*Please note that this post contains some adult content*
For the past week there has been much talk about Brian McKnight due to him releasing a video featuring a snippet of a song from an adult mixtape he would like to do. It’s received much backlash for it’s raunchy lyrics, which is not his regular modus operandi. Was it that the lyrics were too racy and this kind of overt expression for vagina is taboo, or was it that it was McKnight singing the words? Are artists like McKnight: musically, vocally, and lyrically gifted held to a different standard than artists who do not embody all three traits?
“Let me show you how your pussy works, since you didn’t bring it to me first” were the first words he sang and it was as if someone had cryogenically frozen my body. I couldn’t move and I was speechless, but it didn’t stop there. He followed up with “I have lots of things to show you, only if you’re ready to learn.” Was he serious? One minute into the video and I wanted to unwatch what I’ve already watched but my curiosity had already kicked in and I had to see this video in its entirety. Being provocative in music is taboo to some. But to use urban vernacular to denote genitalia or intercourse in a vulgar manner, that’s worthy of scoffing at. Or is it?
Millie Jackson paved the way for other uninhibited female artists such as Adina Howard and Rihanna. “Slow tongue, working your way down.” Jackson’s uninhibited character, funky voice, and red light special lyrics are what defined her as a strong artist, one who’s unafraid and attacks everything with full force. If vulgar lyrics worked for Jackson, why can’t it work for McKnight? Is it out of the ordinary for artists to go from love songs to sex songs or completely switch their musical content?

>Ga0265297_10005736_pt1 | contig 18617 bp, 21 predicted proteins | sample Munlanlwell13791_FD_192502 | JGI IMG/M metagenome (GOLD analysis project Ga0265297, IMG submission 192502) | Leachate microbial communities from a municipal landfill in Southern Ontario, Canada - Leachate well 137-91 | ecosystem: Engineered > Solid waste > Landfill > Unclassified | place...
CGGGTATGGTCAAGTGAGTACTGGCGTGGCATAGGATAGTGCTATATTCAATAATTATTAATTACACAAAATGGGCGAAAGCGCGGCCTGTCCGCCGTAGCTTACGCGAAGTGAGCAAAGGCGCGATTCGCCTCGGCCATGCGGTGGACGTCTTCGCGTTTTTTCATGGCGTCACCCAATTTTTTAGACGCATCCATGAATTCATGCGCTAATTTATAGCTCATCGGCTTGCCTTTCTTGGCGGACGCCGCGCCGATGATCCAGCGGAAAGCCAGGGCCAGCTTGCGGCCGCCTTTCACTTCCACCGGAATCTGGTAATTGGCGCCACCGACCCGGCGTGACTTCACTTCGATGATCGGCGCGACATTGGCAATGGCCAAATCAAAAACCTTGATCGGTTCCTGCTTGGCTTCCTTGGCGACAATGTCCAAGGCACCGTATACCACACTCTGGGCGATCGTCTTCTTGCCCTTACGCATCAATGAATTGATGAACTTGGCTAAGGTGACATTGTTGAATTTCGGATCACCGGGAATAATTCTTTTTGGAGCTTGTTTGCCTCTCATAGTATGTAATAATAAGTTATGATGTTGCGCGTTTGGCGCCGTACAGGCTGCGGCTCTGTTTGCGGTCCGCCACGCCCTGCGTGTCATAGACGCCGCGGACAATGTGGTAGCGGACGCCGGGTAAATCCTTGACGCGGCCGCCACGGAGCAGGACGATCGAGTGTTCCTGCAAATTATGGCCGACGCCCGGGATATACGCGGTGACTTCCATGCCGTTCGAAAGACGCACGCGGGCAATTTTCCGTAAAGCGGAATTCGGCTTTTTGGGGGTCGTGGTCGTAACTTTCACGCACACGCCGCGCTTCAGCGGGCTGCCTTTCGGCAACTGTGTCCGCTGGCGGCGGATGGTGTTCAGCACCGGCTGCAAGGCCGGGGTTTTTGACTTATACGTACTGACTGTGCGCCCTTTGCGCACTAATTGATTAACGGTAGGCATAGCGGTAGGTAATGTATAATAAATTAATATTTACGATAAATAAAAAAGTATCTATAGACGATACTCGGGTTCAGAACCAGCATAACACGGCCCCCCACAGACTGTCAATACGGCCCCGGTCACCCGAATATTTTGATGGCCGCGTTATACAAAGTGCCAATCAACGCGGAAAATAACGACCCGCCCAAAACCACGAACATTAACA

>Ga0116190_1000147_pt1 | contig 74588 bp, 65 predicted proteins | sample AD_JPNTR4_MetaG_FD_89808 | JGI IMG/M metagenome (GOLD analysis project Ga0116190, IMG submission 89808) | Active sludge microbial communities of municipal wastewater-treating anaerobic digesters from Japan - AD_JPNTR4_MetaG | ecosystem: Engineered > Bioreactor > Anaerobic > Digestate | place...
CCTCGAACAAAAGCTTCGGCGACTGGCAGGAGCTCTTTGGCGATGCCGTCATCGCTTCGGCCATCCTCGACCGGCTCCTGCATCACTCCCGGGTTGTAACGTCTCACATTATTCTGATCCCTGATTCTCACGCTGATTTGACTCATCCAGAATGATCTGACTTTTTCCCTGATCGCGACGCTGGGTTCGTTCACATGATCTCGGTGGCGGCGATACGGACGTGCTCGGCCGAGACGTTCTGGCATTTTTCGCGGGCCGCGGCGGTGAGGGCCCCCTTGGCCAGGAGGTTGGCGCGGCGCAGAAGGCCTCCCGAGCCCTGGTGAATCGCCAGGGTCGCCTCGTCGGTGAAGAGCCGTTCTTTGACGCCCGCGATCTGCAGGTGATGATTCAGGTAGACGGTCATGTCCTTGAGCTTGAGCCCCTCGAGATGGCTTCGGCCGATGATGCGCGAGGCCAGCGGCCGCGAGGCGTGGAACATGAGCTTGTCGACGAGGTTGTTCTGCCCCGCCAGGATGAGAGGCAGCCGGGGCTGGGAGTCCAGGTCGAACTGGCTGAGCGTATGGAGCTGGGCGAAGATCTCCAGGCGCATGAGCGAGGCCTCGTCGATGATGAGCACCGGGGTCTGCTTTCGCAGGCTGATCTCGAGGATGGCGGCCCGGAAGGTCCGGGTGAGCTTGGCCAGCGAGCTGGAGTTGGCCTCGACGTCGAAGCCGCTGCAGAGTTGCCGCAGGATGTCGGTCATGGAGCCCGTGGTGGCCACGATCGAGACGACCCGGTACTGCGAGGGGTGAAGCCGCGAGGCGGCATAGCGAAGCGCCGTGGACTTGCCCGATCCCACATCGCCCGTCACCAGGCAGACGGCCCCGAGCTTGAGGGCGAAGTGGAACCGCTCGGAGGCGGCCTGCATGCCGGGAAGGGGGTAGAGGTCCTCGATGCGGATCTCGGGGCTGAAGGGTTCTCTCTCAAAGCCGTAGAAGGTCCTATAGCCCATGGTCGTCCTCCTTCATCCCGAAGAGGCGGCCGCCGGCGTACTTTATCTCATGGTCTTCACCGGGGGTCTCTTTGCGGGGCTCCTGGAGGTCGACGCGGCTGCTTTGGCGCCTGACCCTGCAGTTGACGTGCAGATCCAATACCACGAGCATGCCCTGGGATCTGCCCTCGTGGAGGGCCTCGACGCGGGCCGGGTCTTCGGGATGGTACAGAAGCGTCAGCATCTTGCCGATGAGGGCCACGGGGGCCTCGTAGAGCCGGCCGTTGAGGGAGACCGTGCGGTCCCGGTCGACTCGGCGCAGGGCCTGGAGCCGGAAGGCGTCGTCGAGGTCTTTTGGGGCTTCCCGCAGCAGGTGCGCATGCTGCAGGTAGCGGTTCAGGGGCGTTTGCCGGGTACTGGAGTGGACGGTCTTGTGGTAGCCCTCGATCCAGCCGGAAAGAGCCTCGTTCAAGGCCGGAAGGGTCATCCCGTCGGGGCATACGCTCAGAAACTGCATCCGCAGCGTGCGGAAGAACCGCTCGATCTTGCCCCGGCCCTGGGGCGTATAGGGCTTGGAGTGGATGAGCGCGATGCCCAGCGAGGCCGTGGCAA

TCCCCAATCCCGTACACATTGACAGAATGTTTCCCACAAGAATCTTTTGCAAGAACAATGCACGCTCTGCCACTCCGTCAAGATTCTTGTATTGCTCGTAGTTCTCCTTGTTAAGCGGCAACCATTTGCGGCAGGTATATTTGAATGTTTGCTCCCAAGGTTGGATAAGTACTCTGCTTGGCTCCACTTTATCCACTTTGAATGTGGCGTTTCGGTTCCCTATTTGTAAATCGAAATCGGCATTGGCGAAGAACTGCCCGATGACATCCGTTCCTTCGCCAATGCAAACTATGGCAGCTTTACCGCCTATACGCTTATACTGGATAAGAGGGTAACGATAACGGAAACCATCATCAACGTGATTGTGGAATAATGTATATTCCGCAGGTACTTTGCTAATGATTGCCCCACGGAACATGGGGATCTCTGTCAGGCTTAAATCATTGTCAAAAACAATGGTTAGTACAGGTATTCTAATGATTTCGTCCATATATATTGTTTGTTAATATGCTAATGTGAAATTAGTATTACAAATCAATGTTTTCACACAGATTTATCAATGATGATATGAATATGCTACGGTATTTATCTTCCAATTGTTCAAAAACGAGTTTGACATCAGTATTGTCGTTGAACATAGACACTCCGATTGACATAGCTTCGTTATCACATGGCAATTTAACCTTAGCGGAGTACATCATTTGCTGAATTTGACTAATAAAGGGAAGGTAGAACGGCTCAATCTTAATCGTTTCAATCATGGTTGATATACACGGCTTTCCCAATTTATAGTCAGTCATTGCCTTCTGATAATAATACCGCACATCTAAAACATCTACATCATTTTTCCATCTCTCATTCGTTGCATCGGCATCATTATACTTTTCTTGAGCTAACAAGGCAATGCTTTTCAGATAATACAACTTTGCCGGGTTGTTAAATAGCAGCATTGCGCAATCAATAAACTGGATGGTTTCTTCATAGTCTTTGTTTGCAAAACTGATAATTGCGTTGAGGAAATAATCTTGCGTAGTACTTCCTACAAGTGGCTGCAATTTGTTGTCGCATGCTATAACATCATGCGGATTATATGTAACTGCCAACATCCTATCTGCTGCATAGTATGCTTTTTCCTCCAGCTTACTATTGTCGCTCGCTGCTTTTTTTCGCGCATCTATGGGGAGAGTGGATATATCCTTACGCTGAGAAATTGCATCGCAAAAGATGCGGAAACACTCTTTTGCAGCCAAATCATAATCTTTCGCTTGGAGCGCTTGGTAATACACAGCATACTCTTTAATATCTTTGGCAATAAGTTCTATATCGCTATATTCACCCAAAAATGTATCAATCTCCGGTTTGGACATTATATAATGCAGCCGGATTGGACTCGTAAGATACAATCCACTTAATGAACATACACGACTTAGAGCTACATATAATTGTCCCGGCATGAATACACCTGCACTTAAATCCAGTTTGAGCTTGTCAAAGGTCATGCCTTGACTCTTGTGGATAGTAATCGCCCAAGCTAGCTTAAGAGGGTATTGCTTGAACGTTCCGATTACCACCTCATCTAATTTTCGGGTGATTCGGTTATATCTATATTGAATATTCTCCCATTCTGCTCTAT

When Christina Aguilera first hit the scene she was the girl next door. “Genie in a Bottle” was the perfect tween Pop song. Fast forward a few years she releases “Dirrty” featuring Rapper Red Man. She’s now singing about dropping it to the floor and sweat dripping all over her body. Then you have Rihanna who first came onto the music scene with “Pon De Replay,” an upbeat song with a Caribbean beat. She went from singing about wanting to have fun and feeling remorseful about cheating on a lover (Unfaithful) to singing about liking sadomasochism (S&M) and men who can’t get “it” up (Rude Boy). Some might argue whether these changes are as drastic as Brian McKnight’s but they definitely went from “safe” to risky.
Artists are sensitive about their craft, so the comments from McKnight weren’t shocking. However, something else did catch my attention. Someone had raised a question to Brian McKnight, “SIIIIIIIIIIR! What happened to the back at one type music. [sic]” Brian’s response, “I dunno have you heard any on the radio. [sic]” No one can deny that songs like “Back At One” and “Never Felt This Way” are classic. Martin even used Brian McKnight when he proposed to Gina. This was definitely a memorable moment.
Does he have a valid point though? Do you hear songs like “Back At One” on the radio? Can you think of one song on the radio that will be considered a classic 20 years from now? Brian McKnight’s song may have been something we’re not used to hearing from him, but is it strange that someone of his caliber has been reduced to something on the other side of the spectrum, some might even say beneath him? Many great artists who were once on top are now are independent artists and/or struggling, or have completely changed their sound just in order to appeal to the masses.
Sexually explicit songs aren’t new and are far from uncommon. In no way am I taking up for Brian McKnight, but I do think some of the criticism a little hypocritical. The same people-speaking ill about this song are the same ones rapping along to “Beat the pussy up” by LoveRance or “Ass” by Big Sean. Mediocrity rules the radio waves and this satire song (yes, it was all a joke) by Brian McKnight proves that. McKnight is going to release “If You’re Ready to Learn” May 1st on ITunes. Is this still satire or should Brian McKnight fans be ready for his new era of sex music?